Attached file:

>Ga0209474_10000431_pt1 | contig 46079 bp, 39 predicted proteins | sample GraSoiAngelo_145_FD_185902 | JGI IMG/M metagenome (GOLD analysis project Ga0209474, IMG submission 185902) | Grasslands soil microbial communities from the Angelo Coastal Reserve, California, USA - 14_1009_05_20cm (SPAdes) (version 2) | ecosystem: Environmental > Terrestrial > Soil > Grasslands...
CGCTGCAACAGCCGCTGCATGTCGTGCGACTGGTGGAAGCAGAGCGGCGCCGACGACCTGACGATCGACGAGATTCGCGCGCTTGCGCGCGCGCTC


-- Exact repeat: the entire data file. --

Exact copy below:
>Ga0209474_10000431_pt1 | contig 46079 bp, 39 predicted proteins | sample GraSoiAngelo_145_FD_185902 | JGI IMG/M metagenome (GOLD analysis project Ga0209474, IMG submission 185902) | Grasslands soil microbial communities from the Angelo Coastal Reserve, California, USA - 14_1009_05_20cm (SPAdes) (version 2) | ecosystem: Environmental > Terrestrial > Soil > Grasslands...
CGCTGCAACAGCCGCTGCATGTCGTGCGACTGGTGGAAGCAGAGCGGCGCCGACGACCTGACGATCGACGAGATTCGCGCGCTTGCGCGCGCGCTC